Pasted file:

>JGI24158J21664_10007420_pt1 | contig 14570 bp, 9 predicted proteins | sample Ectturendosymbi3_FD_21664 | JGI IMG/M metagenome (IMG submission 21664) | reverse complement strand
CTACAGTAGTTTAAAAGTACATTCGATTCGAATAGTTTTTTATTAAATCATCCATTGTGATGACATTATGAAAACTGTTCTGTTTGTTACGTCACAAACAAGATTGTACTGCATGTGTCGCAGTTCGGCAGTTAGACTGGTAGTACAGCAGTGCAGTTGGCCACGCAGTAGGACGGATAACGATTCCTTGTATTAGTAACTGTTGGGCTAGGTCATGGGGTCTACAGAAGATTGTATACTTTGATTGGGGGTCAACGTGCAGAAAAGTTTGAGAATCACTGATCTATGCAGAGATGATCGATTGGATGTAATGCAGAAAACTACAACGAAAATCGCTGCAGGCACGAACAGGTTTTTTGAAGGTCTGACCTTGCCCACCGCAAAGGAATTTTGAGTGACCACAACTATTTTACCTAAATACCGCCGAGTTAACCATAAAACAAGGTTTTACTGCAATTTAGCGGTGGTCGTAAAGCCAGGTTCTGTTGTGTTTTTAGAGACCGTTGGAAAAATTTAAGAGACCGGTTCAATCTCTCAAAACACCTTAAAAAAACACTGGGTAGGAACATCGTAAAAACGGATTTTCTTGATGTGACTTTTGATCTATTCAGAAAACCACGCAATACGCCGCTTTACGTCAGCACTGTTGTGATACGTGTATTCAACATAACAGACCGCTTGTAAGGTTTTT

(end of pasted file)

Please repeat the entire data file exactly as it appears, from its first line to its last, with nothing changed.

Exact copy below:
>JGI24158J21664_10007420_pt1 | contig 14570 bp, 9 predicted proteins | sample Ectturendosymbi3_FD_21664 | JGI IMG/M metagenome (IMG submission 21664) | reverse complement strand
CTACAGTAGTTTAAAAGTACATTCGATTCGAATAGTTTTTTATTAAATCATCCATTGTGATGACATTATGAAAACTGTTCTGTTTGTTACGTCACAAACAAGATTGTACTGCATGTGTCGCAGTTCGGCAGTTAGACTGGTAGTACAGCAGTGCAGTTGGCCACGCAGTAGGACGGATAACGATTCCTTGTATTAGTAACTGTTGGGCTAGGTCATGGGGTCTACAGAAGATTGTATACTTTGATTGGGGGTCAACGTGCAGAAAAGTTTGAGAATCACTGATCTATGCAGAGATGATCGATTGGATGTAATGCAGAAAACTACAACGAAAATCGCTGCAGGCACGAACAGGTTTTTTGAAGGTCTGACCTTGCCCACCGCAAAGGAATTTTGAGTGACCACAACTATTTTACCTAAATACCGCCGAGTTAACCATAAAACAAGGTTTTACTGCAATTTAGCGGTGGTCGTAAAGCCAGGTTCTGTTGTGTTTTTAGAGACCGTTGGAAAAATTTAAGAGACCGGTTCAATCTCTCAAAACACCTTAAAAAAACACTGGGTAGGAACATCGTAAAAACGGATTTTCTTGATGTGACTTTTGATCTATTCAGAAAACCACGCAATACGCCGCTTTACGTCAGCACTGTTGTGATACGTGTATTCAACATAACAGACCGCTTGTAAGGTTTTT